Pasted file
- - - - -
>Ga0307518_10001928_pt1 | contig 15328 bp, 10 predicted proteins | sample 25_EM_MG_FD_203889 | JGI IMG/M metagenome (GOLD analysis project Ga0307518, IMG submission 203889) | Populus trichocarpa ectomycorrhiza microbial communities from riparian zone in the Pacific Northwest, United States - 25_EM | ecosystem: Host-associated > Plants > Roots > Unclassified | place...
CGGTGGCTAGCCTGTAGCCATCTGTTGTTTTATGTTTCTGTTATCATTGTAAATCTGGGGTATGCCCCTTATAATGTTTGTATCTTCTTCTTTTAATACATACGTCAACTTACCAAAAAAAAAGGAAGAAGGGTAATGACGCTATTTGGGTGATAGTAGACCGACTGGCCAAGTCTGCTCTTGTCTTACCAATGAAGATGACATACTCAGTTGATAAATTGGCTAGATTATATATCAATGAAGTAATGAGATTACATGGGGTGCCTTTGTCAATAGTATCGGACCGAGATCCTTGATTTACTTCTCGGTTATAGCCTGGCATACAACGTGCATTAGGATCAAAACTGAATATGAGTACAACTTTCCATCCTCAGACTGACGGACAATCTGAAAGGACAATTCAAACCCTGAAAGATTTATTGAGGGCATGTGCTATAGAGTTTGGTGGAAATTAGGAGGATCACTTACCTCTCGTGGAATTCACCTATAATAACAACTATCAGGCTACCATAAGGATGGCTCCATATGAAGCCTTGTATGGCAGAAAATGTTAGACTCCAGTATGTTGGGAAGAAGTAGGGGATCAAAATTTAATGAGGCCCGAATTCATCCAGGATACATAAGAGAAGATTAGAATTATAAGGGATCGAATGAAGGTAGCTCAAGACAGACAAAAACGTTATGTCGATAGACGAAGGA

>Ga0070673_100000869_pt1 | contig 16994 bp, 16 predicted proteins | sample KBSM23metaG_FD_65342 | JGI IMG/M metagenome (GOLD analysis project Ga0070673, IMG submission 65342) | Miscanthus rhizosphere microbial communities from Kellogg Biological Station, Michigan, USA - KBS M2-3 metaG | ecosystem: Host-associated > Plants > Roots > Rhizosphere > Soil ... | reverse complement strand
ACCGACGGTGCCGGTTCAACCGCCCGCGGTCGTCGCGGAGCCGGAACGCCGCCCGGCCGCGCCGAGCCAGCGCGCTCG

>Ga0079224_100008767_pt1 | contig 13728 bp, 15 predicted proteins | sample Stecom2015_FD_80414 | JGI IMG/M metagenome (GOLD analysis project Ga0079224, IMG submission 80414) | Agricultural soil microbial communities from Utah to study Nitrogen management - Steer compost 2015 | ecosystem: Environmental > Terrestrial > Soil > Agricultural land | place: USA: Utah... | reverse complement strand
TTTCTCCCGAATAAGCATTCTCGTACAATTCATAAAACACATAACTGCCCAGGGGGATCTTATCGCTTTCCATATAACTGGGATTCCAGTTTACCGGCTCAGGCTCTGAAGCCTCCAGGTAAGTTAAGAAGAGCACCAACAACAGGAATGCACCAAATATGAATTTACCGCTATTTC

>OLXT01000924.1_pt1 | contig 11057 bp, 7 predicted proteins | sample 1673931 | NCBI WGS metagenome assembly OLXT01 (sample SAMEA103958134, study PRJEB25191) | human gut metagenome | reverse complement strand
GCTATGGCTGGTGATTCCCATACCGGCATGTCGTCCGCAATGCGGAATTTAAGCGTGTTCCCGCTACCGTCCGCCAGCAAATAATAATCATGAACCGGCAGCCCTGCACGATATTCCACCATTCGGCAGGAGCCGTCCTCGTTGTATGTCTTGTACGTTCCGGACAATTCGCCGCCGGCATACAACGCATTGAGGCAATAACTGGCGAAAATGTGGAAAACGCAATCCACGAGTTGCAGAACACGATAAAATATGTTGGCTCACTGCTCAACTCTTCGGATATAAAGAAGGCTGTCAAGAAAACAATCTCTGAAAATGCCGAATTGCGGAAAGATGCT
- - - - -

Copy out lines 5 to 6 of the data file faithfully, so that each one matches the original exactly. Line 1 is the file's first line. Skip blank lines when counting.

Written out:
>Ga0079224_100008767_pt1 | contig 13728 bp, 15 predicted proteins | sample Stecom2015_FD_80414 | JGI IMG/M metagenome (GOLD analysis project Ga0079224, IMG submission 80414) | Agricultural soil microbial communities from Utah to study Nitrogen management - Steer compost 2015 | ecosystem: Environmental > Terrestrial > Soil > Agricultural land | place: USA: Utah... | reverse complement strand
TTTCTCCCGAATAAGCATTCTCGTACAATTCATAAAACACATAACTGCCCAGGGGGATCTTATCGCTTTCCATATAACTGGGATTCCAGTTTACCGGCTCAGGCTCTGAAGCCTCCAGGTAAGTTAAGAAGAGCACCAACAACAGGAATGCACCAAATATGAATTTACCGCTATTTC